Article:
Patent No. 2321631A: Fluid Pressure Controlling Apparatus

Today in 1943, US Patent 2321631 A was issued, an invention of Ludvik Sibal, for his “Fluid Pressure Controlling Apparatus.” There’s no Abstract, though it’s described this way in the application:

This invention relates to improvements of fluid pressure controlling apparatuses (gases, liquids,
etc.) and it is the principal object of the invention to provide means for adding gas or liquid pressure to containers from which their contents are being discharged at such a rate that the total pressure head at the point where the fluid flows out of said containers remains practically constant even during the discharge period.

This apparatus is constructed with the special object in view of making it applicable to the so called government tanks in the breweries, from which beer is being drawn to the bottle or can filling machines. In these tanks the beer stands under a gaseous pressure (air or otherwise) the level of which is so chosen as to insure a smooth filling process by the filling machine to which the beer is discharged from the government; tanks. The pressure at the filling machine must be kept constant during the filling process and therefore it is necessary and important that the pressure at the point of flow out of the government tanks likewise be kept constant. The total pressure at the point of discharge from the government tanks is composed of two components: (1) the weight of the beer and (2) the gas pressure within said tanks. As the beer is being drawn from the tanks, the total pressure head causing flow at the point of discharge from the tanks is being decreased due to the decreasing weight of the beer. To make up for this loss in pressure head, gas pressure must be supplied to the tanks until the original desired total pressure head is again reached at the point of discharge. This is usually accomplished by a control man whose duty it is to sight the pressure gauge reading or beer level and to adjust the gas valve accordingly.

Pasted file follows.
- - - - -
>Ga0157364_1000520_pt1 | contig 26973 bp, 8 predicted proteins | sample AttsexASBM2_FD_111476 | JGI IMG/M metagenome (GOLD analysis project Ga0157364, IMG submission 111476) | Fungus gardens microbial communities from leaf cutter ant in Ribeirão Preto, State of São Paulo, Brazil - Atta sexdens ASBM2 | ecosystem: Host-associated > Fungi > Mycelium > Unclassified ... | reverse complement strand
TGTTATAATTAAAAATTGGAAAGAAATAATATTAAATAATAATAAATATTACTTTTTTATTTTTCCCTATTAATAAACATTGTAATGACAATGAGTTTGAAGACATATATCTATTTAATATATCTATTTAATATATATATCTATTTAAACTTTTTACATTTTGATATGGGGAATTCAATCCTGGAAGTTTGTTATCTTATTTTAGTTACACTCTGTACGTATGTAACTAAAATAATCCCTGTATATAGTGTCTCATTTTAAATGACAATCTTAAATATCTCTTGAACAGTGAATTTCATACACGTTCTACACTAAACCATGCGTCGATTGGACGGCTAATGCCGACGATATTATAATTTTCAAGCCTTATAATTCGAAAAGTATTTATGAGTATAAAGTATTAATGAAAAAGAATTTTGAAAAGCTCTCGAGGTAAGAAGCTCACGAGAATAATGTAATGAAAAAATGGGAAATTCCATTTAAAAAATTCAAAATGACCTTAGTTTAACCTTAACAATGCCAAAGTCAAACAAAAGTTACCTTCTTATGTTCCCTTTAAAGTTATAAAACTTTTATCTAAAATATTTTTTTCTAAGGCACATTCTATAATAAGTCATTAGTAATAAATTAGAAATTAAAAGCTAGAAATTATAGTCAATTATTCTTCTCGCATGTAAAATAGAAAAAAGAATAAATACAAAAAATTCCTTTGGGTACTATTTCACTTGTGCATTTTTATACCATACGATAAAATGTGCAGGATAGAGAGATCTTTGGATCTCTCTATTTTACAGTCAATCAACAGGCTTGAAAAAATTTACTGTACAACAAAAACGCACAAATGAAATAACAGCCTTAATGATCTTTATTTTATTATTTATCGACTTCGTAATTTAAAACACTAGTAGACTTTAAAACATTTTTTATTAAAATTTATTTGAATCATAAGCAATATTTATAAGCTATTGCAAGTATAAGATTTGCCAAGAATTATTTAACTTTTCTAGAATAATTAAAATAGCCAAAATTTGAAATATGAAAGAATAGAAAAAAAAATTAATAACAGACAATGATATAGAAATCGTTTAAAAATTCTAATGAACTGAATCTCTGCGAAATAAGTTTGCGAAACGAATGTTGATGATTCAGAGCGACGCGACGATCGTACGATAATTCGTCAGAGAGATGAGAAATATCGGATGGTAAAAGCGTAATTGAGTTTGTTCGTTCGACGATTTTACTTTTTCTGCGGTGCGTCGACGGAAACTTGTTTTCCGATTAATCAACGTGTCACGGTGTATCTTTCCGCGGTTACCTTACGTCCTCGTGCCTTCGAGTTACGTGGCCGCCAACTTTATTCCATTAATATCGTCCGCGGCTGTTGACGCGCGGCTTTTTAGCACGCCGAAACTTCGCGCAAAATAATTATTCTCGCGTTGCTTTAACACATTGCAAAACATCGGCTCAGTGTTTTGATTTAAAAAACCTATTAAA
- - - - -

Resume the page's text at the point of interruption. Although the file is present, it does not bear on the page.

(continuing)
The main purpose of this apparatus is to eliminate the human factor of such pressure regulation thus making the regulation as nearly free from all human errors and neglects as is humanly possible. Also my design is such that it is best applicable to breweries and other enterprises where apparatus of this kind must withstand severe mistreatment and where it is necessary to thoroughly wash its interior as well as exterior.

This invention provides an apparatus which, when connected by means of a conduit such as .a pipe or a hose to the point at which the discharge occurs from a tank, throws on or oil? a sensitive snap-action electric (magnetic) mercury switch whenever the pressure head changes slightly in the tank at the point of discharge. This snap action switch is connected by means of electric conduits to a solenoid valve in the gas line leading to the tank, and when contact is made, the solenoid valve is actuated by the electric current so that it opens and admits the gas to flow into the tank thus increasing the total pressure head to the original desired level. As soon as this desired total pressure head is reached, the snap action switch automatically turns off and the gas valve closes.


Historical Beer Birthday: John Lofting

Today is as good a day as any to celebrate the birthday of John Lofting (1659–June 15, 1742). Like many people born centuries ago who weren’t royal or otherwise well-born, we don’t know the exact day he was born, but we do know that he died today. Lofting was a Dutchman who lived in London as an adult, and patented several devices, the most famous of which was the fire engine, but he may also have been responsible for the beer engine.


Here’s his Wikipedia entry:

Originally Jan Loftingh, John Lofting was an engineer and entrepreneur from the Netherlands. His parents were Herman and Johanna. He moved to London, England, before 1686. He patented two inventions being the “sucking worm engine” (a fire engine) and a horse-powered thimble knurling machine. His mill was set up in Islington, where Lofting Road is named after him. However, in or about 1700, he moved his main operation to Great Marlow in Buckinghamshire to take advantage of the River Thames’ ability to turn a water wheel which improved productivity, enabling the production of over 2 million thimbles per year.